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'Post-Covid' property market: Temporary price fall and changing buyer criteria predicted
03 December 2020 @ 18:29

NEXT year could be a good time to buy a property in Spain and have some cash left over in your budget – predictions are that 2021 will bring a reduction in prices of around 7%, rising to 10% in large cities such as Valencia, Málaga, Sevilla, Barcelona and Madrid.

Sellers may want to hang onto their properties for a bit longer as a result, unless they are planning to move to another area or have decided to find somewhere smaller and cheaper if their line of work is in a business that has been badly affected by the pandemic – as a result, a reduction in national demand is likely to see supply increase and prices fall.

“Even though public spending is helping to contain business closures and redundancies [the extension of the furlough scheme is part of this strategy], these efforts are currently proving insufficient to recover levels of economic activity seen prior to the health crisis in Spain, and we'll take around another two or three years to get back to those while restrictions and confinements continue and a large part of the population will not have been vaccinated yet,” says property market analyst Ferran Font.

The European Commission, despite forecasting 2020 will end with Spain's GDP having shrunk by 12.4%, does not expect this to be a long-term situation: Next year, it will grow by 5.4% and in 2022, by a further 4.8%; based upon the assumption that Europe's estimations will be, necessarily, conservative, it seems likely Spain will be back to normal economic health by 2023 at the latest and will be gradually improving on its present circumstances starting from a few weeks' time.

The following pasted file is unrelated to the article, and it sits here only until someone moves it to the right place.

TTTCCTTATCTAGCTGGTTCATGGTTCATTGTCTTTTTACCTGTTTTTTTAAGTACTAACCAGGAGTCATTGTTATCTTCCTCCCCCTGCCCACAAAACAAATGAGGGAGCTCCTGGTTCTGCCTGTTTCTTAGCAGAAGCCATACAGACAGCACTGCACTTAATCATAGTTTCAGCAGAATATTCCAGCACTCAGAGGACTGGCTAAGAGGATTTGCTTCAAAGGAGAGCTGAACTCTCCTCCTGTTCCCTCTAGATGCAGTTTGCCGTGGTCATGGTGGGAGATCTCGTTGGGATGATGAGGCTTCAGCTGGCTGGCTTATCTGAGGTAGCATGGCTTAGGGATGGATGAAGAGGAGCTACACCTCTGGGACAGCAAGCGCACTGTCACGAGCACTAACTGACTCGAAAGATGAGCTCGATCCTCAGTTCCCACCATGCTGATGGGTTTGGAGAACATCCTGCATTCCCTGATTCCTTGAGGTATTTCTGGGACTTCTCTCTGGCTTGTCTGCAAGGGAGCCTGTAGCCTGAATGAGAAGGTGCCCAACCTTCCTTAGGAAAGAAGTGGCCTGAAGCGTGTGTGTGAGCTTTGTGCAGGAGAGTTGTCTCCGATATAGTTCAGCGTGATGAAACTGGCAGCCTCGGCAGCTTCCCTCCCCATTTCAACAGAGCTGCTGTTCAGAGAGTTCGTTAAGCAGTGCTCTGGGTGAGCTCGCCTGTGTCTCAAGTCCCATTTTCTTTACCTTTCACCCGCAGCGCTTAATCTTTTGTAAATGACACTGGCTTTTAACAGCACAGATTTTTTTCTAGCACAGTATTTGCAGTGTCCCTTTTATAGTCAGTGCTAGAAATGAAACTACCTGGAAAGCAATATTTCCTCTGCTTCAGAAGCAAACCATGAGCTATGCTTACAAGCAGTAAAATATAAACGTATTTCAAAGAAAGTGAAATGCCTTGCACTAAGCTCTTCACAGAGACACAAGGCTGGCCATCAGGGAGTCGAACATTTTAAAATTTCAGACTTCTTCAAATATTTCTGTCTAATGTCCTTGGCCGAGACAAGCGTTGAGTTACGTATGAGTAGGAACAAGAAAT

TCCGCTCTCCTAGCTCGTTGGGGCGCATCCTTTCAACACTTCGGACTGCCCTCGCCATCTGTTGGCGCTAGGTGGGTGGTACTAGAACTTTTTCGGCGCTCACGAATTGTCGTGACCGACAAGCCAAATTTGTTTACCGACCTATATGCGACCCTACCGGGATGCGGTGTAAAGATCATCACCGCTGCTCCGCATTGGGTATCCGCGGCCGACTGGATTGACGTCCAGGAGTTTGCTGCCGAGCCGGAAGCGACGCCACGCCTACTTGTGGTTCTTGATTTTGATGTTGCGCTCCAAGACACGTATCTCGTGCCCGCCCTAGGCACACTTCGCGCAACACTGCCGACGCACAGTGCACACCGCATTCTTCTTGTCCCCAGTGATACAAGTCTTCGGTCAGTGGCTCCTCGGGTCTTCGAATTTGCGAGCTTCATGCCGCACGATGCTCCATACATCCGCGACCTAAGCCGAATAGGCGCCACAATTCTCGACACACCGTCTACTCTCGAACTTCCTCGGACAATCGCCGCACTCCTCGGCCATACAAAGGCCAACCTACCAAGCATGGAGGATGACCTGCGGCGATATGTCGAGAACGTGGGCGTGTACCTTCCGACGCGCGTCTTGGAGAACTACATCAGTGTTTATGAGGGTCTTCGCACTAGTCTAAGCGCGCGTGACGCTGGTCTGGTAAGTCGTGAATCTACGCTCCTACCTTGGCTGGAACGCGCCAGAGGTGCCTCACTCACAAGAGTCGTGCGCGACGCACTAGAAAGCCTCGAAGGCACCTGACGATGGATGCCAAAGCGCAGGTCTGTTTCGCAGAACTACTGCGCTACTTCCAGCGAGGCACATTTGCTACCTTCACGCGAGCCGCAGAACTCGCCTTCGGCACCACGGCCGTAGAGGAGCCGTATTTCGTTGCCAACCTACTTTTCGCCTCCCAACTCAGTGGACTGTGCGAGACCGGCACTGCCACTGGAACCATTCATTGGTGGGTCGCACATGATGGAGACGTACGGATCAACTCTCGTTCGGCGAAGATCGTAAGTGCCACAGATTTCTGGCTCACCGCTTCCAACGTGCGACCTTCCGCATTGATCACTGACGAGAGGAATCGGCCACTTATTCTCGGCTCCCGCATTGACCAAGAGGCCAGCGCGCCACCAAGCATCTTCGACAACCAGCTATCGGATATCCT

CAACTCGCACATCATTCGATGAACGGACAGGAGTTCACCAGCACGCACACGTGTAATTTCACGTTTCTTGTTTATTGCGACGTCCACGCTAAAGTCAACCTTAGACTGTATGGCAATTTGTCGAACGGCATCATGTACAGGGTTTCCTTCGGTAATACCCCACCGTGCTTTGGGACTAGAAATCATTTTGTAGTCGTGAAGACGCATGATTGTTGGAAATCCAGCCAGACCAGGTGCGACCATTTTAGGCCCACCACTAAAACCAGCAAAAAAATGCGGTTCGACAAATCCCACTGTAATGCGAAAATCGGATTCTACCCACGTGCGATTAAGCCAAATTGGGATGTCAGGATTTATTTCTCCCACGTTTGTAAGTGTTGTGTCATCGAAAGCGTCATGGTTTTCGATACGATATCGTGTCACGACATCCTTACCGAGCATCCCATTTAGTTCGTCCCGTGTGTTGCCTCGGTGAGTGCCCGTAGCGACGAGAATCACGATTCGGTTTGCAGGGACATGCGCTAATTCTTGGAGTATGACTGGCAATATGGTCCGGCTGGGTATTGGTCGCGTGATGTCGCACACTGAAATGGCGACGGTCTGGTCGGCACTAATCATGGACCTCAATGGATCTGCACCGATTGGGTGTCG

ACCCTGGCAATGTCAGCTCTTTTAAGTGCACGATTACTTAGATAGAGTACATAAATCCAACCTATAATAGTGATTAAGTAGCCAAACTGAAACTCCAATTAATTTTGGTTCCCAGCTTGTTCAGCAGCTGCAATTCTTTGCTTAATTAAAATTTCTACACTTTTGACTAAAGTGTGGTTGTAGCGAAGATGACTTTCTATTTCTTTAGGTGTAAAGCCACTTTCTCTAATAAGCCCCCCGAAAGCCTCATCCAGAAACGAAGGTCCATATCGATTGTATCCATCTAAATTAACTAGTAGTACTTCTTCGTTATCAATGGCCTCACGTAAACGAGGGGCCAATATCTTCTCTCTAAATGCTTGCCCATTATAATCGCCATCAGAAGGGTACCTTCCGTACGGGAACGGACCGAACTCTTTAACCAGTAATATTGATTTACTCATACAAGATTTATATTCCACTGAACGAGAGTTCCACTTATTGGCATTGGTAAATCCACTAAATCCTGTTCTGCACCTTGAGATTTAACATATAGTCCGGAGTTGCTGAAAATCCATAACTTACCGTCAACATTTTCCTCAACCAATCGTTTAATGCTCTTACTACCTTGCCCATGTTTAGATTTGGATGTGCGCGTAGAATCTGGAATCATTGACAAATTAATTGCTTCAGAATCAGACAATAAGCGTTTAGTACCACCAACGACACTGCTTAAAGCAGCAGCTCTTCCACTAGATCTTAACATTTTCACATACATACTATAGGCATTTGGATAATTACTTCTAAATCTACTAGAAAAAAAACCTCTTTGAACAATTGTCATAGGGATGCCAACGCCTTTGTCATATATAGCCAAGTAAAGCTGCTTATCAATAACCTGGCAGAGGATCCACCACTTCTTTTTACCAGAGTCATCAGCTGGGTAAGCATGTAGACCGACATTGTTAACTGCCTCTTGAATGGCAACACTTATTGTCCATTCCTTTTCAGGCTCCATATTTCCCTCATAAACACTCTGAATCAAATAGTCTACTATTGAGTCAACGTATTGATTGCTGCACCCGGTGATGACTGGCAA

The rent market has been shrinking in the largest cities, according to Font, including the five mentioned above, but the monthly costs for tenants in Spain's biggest metropolitan areas have, arguably, been too high for the last few years, meaning anyone who is able to undercut average prices in these areas should not have difficulties in finding paying occupants.

Font does not expect the GDP for 2020 to have fallen quite as drastically as the European Commission says, since he believes some of the reduction will spill over into 2021 and it will begin to grow again as more and more of the population is immunised against the SARS-CoV-2 virus.

He expects the full year of 2020 to have seen house prices fall by around 2%, and for 2021, they will drop by between 5% and 7%.

But new builds and 'second-hand properties of excellent quality and in sought-after areas' will be more likely to hang onto their value, Font believes, and home values overall could begin to recover to pre-2020 levels by the end of 2022.




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